Are you looking for less expensive ways to machine something? Design for Manufacturing principles can help. In this article, we look at intersected cuts.
Intersections occur periodically in machined parts. Intersections are when a machined cut or groove passes through another machined cut or groove. An example of an intersected cut can be seen above. Design engineers may be tempted to specify that these areas should be rounded to meet the design intent of the part. However, rounding these areas requires a form-relieved cutter with a precise setup. This type of setup is both more difficult to perform while also being costlier.
Instead, design engineers should consider chamfering the intersection region. This allows for use of a face mill instead of the more expensive form-relieved cutter setup. As a result, tooling costs are reduced by making this change.
Whenever design engineers have called for machined rails in the part to be produced, it is important to consider the setup time associated with post-processing work. Blending machined rails is difficult as it requires an extremely accurate cutter path to produce a desirable finish. Achieving tolerances called out by GD&T may be extremely hard if not impossible! Instead, chamfering around the edges produces approximately the same result with less expensive and time consuming tooling. By reducing the time spent on the machine, you’re reducing costs and allowing faster turnaround to your customers.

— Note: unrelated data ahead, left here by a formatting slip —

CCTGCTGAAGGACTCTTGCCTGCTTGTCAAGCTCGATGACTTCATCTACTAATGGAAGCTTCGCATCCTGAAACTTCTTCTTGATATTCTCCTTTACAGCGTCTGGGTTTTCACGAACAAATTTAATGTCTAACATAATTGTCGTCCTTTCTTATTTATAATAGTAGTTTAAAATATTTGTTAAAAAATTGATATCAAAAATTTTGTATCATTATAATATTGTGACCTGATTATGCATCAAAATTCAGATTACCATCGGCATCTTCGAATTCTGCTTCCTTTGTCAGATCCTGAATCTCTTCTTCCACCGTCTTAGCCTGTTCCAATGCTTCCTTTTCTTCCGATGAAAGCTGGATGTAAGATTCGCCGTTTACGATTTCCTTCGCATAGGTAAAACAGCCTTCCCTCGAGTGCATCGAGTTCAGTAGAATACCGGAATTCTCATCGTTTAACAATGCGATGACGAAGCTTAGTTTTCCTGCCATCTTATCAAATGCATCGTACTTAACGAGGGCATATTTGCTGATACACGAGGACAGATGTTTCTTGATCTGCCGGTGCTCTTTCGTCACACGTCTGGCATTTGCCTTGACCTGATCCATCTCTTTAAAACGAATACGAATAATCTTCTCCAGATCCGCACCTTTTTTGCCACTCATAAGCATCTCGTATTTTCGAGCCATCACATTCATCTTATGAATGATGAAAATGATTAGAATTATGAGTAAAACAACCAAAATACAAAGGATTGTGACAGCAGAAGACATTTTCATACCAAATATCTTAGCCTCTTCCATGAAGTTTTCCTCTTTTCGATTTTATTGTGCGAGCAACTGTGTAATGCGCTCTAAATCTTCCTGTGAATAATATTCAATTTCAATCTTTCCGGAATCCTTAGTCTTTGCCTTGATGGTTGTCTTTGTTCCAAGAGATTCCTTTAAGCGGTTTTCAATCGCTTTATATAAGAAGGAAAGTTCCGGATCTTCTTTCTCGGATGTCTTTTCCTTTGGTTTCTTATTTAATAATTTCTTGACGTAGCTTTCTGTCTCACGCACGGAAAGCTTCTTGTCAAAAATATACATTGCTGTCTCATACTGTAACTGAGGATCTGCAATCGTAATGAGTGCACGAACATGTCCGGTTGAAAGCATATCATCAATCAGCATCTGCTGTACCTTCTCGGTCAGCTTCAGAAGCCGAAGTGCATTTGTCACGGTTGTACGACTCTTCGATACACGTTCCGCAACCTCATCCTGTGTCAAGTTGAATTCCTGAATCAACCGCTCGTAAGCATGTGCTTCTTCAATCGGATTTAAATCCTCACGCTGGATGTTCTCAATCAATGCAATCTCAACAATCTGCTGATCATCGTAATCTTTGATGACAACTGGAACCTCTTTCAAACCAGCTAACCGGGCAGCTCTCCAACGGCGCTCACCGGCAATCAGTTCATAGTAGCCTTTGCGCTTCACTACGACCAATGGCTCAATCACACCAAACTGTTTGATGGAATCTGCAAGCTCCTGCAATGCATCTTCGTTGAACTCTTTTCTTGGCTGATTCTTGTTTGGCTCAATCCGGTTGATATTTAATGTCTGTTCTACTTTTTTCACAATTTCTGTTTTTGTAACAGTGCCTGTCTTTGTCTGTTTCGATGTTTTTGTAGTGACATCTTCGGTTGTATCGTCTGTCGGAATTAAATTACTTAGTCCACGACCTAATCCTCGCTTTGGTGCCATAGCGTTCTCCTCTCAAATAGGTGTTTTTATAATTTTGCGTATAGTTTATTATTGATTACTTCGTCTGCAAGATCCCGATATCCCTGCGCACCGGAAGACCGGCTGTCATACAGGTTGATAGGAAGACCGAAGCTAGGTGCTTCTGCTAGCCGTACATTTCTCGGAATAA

(a) Avoid the use of rounding or filleting in intersected machined parts
(b) Preferentially perform chamfering when intersections occur
(c) Avoid the use of rounding in machined rails
(d) Use chamfering when machined rails are necessary to have rounded edges
By following these key points, you can reduce machine set up time when intersected cuts are required. Additionally, machined rails will be less costly and less time consuming to produce. This results in a lower cost to machine parts, decreased turnaround time, and gives you a better operating margin.